Ongoing armed conflict, along with extraordinary and temporary conditions, supports continuing the current Temporary Protected Status (TPS) designation for Somalia’s approximately 500 beneficiaries. The 18-month continuance of the designation gives nationals the option to maintain the status through March 17, 2020.
The extension decision by Department of Homeland Security (DHS) Secretary Kirstjen Nielsen and announced in a July 19 release comes as the result of the secretary’s study of available information as well as interagency partner consultation. With this, the secretary “determined the ongoing armed conflict and extraordinary and temporary conditions that support Somalia’s current designation for TPS continue to exist.”
For those individuals wishing to continue receiving the TPS benefit as well as work authorization, requirements include continuous residence in the United States since May 1, 2012, as well as a continuous physical presence in the United States since September 18, 2012. Further details about this TPS extension and information about the re-registration process and employment authorization documents, will appear in a Federal Register notice.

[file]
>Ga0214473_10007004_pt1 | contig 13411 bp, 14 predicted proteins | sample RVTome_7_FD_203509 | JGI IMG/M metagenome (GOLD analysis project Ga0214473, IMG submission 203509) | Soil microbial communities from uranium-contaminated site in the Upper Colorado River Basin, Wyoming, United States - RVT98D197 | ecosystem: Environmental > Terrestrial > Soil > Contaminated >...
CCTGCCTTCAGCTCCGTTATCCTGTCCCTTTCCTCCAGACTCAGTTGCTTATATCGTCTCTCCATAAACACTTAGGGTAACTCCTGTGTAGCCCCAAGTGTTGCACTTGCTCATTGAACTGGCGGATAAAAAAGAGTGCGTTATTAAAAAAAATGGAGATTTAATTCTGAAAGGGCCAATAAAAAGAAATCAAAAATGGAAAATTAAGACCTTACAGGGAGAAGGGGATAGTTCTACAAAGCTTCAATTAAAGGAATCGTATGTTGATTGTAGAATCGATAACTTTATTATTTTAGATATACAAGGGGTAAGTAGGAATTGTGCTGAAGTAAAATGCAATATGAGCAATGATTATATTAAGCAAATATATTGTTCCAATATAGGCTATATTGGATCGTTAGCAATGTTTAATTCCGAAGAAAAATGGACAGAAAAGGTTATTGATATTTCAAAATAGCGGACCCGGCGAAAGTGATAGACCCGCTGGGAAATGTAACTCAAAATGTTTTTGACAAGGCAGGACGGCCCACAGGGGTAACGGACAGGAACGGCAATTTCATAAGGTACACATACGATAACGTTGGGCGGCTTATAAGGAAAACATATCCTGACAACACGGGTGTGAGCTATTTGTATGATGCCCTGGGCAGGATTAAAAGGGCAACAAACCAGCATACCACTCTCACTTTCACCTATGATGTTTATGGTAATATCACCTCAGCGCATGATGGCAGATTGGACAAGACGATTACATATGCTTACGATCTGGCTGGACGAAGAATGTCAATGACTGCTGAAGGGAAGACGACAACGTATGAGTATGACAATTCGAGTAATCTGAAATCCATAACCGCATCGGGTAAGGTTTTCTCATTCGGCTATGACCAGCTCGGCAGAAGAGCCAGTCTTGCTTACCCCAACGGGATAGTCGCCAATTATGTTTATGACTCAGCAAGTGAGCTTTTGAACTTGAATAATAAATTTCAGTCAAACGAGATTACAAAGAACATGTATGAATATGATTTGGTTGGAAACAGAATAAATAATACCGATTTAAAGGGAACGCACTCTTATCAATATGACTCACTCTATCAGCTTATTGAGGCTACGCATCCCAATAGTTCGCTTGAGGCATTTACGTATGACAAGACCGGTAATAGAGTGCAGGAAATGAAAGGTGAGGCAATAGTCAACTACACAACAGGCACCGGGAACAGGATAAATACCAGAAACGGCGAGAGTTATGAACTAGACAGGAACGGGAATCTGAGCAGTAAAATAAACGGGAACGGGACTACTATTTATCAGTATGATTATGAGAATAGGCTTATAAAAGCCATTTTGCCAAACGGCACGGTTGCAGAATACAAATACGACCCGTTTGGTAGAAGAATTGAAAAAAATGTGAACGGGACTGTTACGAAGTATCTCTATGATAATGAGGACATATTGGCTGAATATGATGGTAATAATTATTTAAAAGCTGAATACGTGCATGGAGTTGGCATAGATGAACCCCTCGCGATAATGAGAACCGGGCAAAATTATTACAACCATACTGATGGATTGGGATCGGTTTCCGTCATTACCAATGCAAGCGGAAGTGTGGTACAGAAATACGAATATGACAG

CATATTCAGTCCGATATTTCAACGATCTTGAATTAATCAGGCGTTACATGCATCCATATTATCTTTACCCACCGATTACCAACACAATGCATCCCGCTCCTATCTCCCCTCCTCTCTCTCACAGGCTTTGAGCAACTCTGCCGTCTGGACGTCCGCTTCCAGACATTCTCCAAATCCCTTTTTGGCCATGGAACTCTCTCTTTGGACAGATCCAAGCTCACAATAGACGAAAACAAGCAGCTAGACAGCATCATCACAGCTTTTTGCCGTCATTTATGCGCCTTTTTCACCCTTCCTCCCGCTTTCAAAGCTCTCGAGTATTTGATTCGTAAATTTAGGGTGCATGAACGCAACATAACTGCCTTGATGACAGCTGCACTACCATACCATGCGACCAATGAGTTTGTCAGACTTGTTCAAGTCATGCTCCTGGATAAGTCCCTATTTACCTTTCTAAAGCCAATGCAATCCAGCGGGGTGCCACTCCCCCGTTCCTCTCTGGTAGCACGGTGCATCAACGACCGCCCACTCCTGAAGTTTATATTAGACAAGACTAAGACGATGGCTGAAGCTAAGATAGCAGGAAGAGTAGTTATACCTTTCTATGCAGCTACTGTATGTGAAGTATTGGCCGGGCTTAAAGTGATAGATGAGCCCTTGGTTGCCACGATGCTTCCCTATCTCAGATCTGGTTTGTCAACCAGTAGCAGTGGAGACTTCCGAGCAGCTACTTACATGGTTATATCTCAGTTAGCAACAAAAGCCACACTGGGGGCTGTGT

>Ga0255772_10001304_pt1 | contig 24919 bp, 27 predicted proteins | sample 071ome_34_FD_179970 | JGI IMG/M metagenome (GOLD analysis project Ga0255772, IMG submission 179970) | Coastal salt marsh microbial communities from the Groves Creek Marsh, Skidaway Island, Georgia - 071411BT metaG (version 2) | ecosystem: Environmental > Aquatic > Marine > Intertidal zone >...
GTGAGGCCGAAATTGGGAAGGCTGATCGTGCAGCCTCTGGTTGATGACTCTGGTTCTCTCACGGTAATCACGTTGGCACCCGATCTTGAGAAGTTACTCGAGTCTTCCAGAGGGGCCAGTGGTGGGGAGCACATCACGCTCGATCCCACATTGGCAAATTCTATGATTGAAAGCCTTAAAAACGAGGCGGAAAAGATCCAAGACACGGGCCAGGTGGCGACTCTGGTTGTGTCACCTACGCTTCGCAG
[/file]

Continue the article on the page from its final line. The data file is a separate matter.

“The decision to extend TPS for Somalia was made after a review of the conditions upon which the country’s designation is based,” according to the release. “Thus, under the applicable statute, the current TPS designation must be extended.”
Current TPS designation for eligible Somali nationals originally began in 2012. However, the country also received the status designation in 1991 and again in 2001, according to U.S. Citizenship and Immigration Services information.
According to The World Factbook, put out by the Central Intelligence Agency, humanitarian measures in Somalia score low across the board due to poor governance, ongoing internal conflict, a lack of infrastructure development, economic decline, poverty, social and gender inequality and environmental degradation. With these factors, the eastern Africa nation ranks as third in the world for refugees behind Syria and Afghanistan.